Chet Giermak ’50 will not be on hand Wednesday night as Marcus Thornton makes what is presumed to be the final step toward eclipsing Giermak’s career scoring record of 2,052.
But Giermak’s son, Bill ’73, who lives in Norfolk, plans to be in Kaplan Arena to see if William & Mary’s senior guard can score the 14 points he needs to dislodge Giermak’s name from a mark that has stood for 65 years, longest among NCAA Division I schools.
The Tribe’s game against CAA rival Towson begins at 7 p.m., and can be viewed and heard live on www.TribeAthletics.com.
“I never imagined the record would last this long. In those days, they never stopped the game at 2,000 or 1,000 points,” Giermak, 87, said. “You mostly read about things like that the next day in the newspaper.”
After an all-city high school career in Chicago and a year in the Navy, Giermak came to William & Mary as a walk-on – he never received a full scholarship, he said, because he had the GI Bill to fall back on. By the time he left, his fingerprints were all over the Tribe record book.
In addition to the career-scoring mark, he scored the third-most points ever in a Tribe game, 45 against the University of Baltimore in 1949.
“I had 18 at the half and I kind of knew that a good game was possible,” he said. “But I never knew until I read the paper the next day how many points I had. Believe me, I was far more interested in the ‘W’ than I was in my point total. We all were.
“That’s one of the things I like about Marcus: He can get any shot he wants, and he can make any shot he takes. But he’s still a team player. He doesn’t hog the ball.”
Giermak, a lanky 6-foot-6 center, was known for an all-but-unstoppable hook shot. It was the main weapon that helped him claim five of W&M’s top 56 scoring games, lead the team in scoring from 1948-50 and compile the fifth- and sixth-highest single-season scoring averages in school history.
While Thornton will make school history as soon as he scores 14 more points, Giermak shyly admits to a historic creation that revolutionized the game.
“I don’t like to talk about myself,” he began, “but I invented the ‘skyhook.’”
Made famous by Hall of Fame player Kareem Abdul-Jabbar of the Los Angeles Lakers, the skyhook is a shot that begins so far behind the shooting player’s head that it is impossible for an opponent to block.
“It was 1946-47, and we were playing in the Southern Conference,” Giermak explained. “I was a 6-6 center playing against 6-9, 6-10 guys from North Carolina and Duke and Wake Forest and Seton Hall. They all were blocking my shot. So I developed the hook shot, took a year or so to refine it, and never had another shot blocked.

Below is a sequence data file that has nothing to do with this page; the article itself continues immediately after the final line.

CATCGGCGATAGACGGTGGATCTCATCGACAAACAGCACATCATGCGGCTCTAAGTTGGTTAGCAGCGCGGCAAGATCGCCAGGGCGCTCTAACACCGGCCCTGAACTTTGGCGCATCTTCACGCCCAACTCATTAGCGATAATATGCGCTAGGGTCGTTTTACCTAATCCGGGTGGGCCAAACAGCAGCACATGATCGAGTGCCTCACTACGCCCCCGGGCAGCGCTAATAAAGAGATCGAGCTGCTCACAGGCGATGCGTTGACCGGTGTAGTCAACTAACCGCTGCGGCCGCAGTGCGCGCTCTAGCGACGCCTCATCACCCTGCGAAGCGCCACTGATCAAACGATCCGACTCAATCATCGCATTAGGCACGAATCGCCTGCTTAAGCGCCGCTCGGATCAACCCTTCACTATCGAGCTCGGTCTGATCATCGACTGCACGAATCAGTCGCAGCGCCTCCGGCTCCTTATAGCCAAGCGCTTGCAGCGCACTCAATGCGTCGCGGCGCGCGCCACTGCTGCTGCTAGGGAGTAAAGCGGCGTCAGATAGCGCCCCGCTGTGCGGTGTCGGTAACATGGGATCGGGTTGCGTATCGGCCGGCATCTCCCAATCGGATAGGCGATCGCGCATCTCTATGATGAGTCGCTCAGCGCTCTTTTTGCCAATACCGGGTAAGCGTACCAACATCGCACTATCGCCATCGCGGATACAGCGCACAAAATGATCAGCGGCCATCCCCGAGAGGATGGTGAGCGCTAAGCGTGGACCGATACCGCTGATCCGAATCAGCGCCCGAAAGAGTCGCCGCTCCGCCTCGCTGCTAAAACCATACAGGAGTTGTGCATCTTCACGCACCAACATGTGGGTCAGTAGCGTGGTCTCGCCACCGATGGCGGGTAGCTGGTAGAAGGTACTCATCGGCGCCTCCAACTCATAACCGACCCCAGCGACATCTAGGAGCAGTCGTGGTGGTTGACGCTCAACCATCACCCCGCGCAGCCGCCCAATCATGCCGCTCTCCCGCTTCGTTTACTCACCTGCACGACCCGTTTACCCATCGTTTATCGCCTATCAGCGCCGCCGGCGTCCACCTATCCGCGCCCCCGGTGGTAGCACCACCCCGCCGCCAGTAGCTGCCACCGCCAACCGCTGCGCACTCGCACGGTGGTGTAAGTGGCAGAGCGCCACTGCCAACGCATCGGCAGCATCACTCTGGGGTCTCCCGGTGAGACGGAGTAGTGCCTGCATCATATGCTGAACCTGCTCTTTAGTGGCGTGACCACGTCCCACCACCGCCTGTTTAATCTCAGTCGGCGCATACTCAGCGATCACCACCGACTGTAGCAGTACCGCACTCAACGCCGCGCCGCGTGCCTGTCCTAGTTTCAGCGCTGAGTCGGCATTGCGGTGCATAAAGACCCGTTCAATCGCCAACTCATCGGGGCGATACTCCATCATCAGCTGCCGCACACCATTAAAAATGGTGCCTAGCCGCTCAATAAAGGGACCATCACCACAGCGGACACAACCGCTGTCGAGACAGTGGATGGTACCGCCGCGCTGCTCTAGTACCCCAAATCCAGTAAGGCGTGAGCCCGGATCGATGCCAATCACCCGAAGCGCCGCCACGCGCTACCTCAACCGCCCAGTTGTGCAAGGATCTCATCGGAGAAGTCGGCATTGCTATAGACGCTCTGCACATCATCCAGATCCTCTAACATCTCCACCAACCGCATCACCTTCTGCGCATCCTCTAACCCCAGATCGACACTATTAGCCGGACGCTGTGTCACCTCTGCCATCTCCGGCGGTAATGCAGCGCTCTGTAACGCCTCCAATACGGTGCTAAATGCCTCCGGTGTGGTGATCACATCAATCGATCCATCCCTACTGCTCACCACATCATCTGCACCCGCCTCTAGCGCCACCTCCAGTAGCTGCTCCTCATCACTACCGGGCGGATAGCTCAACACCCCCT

“I took it between five and 15 feet from the basket -- never more. A three-point shot wouldn’t have done me any good. I was never out there.”
Bill Giermak jokes and says, “I don’t know how much he sky-ed, but I remember listening to a Cincinnati Royals game way back and the announcers got into a discussion of hook shots.
“One of them – Ed Kennedy – says on the air, ‘About 15 years ago there was a college kid from William & Mary named Chet Giermak, and he had the best hook shot I’ve ever seen.”
Legendary coach Red Auerbach, cutting his teeth with the Washington Generals before moving on to the Boston Celtics, approached Giermak about playing in the National Basketball Association. Giermak told him he wasn’t sure that’s what he wanted to do.
“Auerbach told me, ‘Well I’m not wasting a draft choice on you if you’re not sure,’” Giermak recalled. “He said, ‘Call me when you know what you want.’”
Giermak was drafted by the Rochester Royals (now Sacramento Kings), but he never tried to play in the NBA.
The Giermaks have a long-standing, loving relationship with the College. Bill is one of four siblings to attend the university, joined by Mary Lou Nexsen ’75, Patricia Millea ’77 and Lynne Johnson ’86. Chet’s granddaughter, Haley Johnson, is a member of the Class of 2015.
In addition, several years ago, Giermak and his late wife endowed a basketball scholarship at the university.
“It was as much to pay back the school for what it did for me as it was for basketball,” he said. “I received a tremendous education at William & Mary.”
Giermak is sad he won’t be on hand to see Thornton break his record – but he is glad that it is finally being done.“And from what I hear about Marcus, he’s a great young man and deserving of the record,” Giermak said.